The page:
Blogs for Nonprofits

“Blog” is a general term used to describe a platform where regular articles or updates are posted. They typically fall somewhere between a journal and an editorial piece.

Pros and Cons

Creating blog content, while time consuming, can be incredibly rewarding. Blogging is a great way to provide your community with in-depth insight into your nonprofit’s work. Since posts are expected to be longer than those found on other social media platforms, they are effective in creating clear storylines for visitors interested in learning more about what you do.

The topics you cover can help drive search traffic to your organization’s website. The more active you are on your blog, the more often your nonprofit’s page will show up in general keyword searches.

Blogging is also a great way to establish your organization’s authority. By distinguishing your blog as a reliable resource, you’ll encourage repeat visitors. Additionally, if readers are finding value in your blog, they’re more likely to share posts with their personal networks or link to it from their social media platforms, driving more traffic to your sites.

Blogs require a significant commitment to generating thoughtful content. Some organizations designate one staff member to all blogging, a good strategy if posts need to have consistent style and tone. Other organizations make their blog a team effort, distributing work so no one person is overwhelmed and allowing staff with different skills to share areas of expertise.

Set-up

There are a wide range of blogging platforms, and choosing one can seem daunting.

blog chartThere are a number of sites that offer blog comparisons, so that you can find the platform that best fits your nonprofit’s needs: Mashable, PC Mag, Spark Plug Digital, and Top Ten Reviews. We have outlined two of the most popular sites below.

Some questions to keep in mind while you’re picking a blogging site: Are you willing to pay for a premium blog platform? How much control over the customization of the site do you want to have? Do you want access to advanced analytics? What type of content will you be posting?

Tumblr

blog2(Above) Example of a Tumblr blog

Tumblr has more than 420 million users, the majority of which are under 35 years old and college educated. Users tend to browse and linger on the site, which will give your nonprofit better odds of being discovered organically. The platform has an informal atmosphere. Short posts that feature images or GIFs work best. There are a number of themes you can choose from to customize your blog, and if you know some HTML basics, making additional tweaks is quite easy.

WordPress

blog33(Above) Example of a WordPress blog

WordPress is probably the most popular professional blogging tool. In fact, 48% of Technorati’s Top 100 Blogs are managed with WordPress. Visitors are willing to read longer posts on WordPress than they are on Tumblr. This free platform also allows for a reasonable amount of customization. Users can choose the theme color, layout, and editing page URLs. To get the most out of WordPress, users cannot be afraid of digging into the back-end of the site or of using plug-ins, a great way to get additional features that may not be available directly through WordPress. If that sounds slightly daunting, there are plenty of great tutorials to get you started.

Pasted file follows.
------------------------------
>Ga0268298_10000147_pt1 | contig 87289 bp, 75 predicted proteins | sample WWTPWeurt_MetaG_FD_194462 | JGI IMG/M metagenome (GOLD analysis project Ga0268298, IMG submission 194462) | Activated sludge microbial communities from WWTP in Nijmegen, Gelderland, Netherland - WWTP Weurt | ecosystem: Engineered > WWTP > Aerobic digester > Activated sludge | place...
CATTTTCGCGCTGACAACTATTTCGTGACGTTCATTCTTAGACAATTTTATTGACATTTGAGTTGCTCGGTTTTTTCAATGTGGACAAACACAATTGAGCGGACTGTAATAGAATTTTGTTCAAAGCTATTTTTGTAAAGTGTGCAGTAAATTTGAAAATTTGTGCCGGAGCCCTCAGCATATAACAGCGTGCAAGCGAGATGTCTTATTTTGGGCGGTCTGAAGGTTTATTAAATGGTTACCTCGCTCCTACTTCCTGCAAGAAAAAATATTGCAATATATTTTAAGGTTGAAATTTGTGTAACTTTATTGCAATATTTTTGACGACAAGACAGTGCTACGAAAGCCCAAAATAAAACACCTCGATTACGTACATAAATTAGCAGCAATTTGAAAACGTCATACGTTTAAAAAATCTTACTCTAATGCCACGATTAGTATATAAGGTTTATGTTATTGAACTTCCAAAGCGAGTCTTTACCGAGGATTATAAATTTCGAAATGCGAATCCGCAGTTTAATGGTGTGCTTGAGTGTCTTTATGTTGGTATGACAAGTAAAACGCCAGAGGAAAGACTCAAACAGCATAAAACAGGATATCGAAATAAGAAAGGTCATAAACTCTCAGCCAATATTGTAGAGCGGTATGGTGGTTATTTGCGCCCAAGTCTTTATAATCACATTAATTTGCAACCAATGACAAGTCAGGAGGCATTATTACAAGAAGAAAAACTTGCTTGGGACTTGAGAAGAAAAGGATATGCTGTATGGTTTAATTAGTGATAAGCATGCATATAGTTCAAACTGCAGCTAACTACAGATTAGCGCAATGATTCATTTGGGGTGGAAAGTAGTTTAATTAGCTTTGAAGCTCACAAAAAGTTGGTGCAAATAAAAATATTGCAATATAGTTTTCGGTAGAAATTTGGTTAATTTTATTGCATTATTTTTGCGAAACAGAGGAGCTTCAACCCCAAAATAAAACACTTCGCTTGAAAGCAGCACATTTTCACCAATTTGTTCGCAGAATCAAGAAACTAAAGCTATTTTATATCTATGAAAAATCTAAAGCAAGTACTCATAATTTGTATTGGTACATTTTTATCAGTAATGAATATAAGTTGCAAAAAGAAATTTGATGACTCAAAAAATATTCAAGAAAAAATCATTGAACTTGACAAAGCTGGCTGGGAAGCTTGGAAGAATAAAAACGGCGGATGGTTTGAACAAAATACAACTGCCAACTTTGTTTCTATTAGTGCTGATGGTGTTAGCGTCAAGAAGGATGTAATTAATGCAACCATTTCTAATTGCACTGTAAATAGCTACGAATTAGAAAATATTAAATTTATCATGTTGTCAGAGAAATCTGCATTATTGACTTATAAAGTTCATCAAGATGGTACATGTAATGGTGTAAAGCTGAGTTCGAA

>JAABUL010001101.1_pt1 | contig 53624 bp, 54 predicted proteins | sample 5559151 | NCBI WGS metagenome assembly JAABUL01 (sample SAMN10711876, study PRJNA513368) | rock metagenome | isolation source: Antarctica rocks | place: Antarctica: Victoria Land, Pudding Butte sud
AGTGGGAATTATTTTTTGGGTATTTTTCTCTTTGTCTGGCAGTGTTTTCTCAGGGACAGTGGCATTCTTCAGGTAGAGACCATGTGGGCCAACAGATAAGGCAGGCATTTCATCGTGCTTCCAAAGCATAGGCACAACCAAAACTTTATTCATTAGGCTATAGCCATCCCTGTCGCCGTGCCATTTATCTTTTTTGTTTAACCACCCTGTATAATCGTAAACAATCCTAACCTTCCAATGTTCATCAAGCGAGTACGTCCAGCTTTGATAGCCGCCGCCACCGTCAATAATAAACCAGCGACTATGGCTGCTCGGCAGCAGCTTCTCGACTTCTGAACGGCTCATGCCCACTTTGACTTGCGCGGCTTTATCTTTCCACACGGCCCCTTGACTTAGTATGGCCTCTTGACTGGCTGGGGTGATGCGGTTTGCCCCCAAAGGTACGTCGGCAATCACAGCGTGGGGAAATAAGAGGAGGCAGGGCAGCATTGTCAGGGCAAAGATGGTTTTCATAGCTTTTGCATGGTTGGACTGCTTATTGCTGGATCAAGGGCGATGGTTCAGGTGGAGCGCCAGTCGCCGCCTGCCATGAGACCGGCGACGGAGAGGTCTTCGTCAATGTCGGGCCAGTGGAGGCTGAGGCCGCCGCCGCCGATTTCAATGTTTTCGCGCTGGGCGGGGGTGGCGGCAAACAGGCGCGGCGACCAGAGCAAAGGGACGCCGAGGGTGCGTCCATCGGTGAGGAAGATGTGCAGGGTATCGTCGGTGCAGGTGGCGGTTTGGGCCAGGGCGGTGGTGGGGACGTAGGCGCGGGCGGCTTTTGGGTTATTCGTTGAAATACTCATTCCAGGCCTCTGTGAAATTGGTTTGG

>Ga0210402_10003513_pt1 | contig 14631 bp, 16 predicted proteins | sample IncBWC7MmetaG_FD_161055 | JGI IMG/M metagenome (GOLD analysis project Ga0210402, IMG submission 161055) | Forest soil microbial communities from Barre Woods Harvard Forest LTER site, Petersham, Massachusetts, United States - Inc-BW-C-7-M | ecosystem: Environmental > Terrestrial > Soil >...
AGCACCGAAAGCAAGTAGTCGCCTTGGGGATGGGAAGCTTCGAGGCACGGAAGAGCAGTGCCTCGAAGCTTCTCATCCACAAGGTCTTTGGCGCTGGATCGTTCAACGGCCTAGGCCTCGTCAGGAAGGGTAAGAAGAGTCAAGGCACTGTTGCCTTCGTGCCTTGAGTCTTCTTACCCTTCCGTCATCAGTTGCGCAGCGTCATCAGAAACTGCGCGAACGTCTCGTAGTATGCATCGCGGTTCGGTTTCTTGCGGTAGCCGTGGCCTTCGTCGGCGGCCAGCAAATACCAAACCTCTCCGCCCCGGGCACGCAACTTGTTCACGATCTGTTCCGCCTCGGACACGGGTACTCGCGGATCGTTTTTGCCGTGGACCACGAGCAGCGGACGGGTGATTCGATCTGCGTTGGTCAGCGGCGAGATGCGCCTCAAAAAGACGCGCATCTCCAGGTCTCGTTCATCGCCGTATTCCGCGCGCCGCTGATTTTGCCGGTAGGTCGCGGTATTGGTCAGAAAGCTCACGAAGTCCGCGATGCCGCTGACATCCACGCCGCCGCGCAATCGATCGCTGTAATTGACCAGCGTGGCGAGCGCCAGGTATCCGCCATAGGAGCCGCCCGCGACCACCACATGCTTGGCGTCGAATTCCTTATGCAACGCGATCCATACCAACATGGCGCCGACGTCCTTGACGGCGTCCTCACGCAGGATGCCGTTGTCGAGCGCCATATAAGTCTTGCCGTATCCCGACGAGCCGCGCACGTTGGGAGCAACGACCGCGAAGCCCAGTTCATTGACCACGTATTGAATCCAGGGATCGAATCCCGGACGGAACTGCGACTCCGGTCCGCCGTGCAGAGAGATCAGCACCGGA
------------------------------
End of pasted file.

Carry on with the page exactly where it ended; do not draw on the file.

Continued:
Content

The ideal number of new blog posts varies based on the size of your nonprofit. For smaller organizations, more than 11 posts per month saw the biggest boost in traffic to their site. Using multimedia elements (e.g. images, videos, charts) helps break up posts heavy with text.

blog tumblr

Personal stories do well on blogging platforms. Use your posts as a way to put a face to the people you employ, the work they do, and the people they serve.

Make sure you’re blogging about topics that you can authoritatively speak on. While not all of your content has to be specifically related to your nonprofit, try to keep your posts relevant to your field.

Tagging posts with keywords will help ensure your content is discovered by browsers. WordPress and Tumblr both have tagging features to get your posts in front of people interested in specific topics. Make sure the terms you use are not too broad or too specific.

blog1

How to Measure Success

Your organization’s definition of success will depend on what your goals are. Why are you blogging?

  • Are you hoping to boost your volunteer numbers or increase donations? Looking at newsletter sign-ups and search rankings might be most helpful.
  • Are you hoping to become a resource? You might measure success based on how many people share or link to your content.
  • Are you trying to build a community and create a conversation? Then you may measure success by how many comments your posts get and how many repeat visitors you see.

The amount of analytics capabilities your blog has will depend on which platform your nonprofit decides to use. WordPress offers site statistics that include daily page views and the geographic location where your visitors are from. If your goal is to increase readership or extend your reach, those can be good tools for measuring how well your blog is doing.

WP1

If you’d like deeper insights into your traffic, such as which platforms are driving the most visitors to your site or how long people spend on particular pages, you might consider installing Google Analytics in your WordPress.

On Tumblr, different themes have varying back-end offerings. If you’d like to connect Google Analytics, Tumblr has instructions for that process.

If you want even more data on your blog’s activity, companies like Curalate, Simply Measured, and Union Metrics measurement tools. Monitor the analytics to see what content is most popular and what the most effective methods of message amplification are.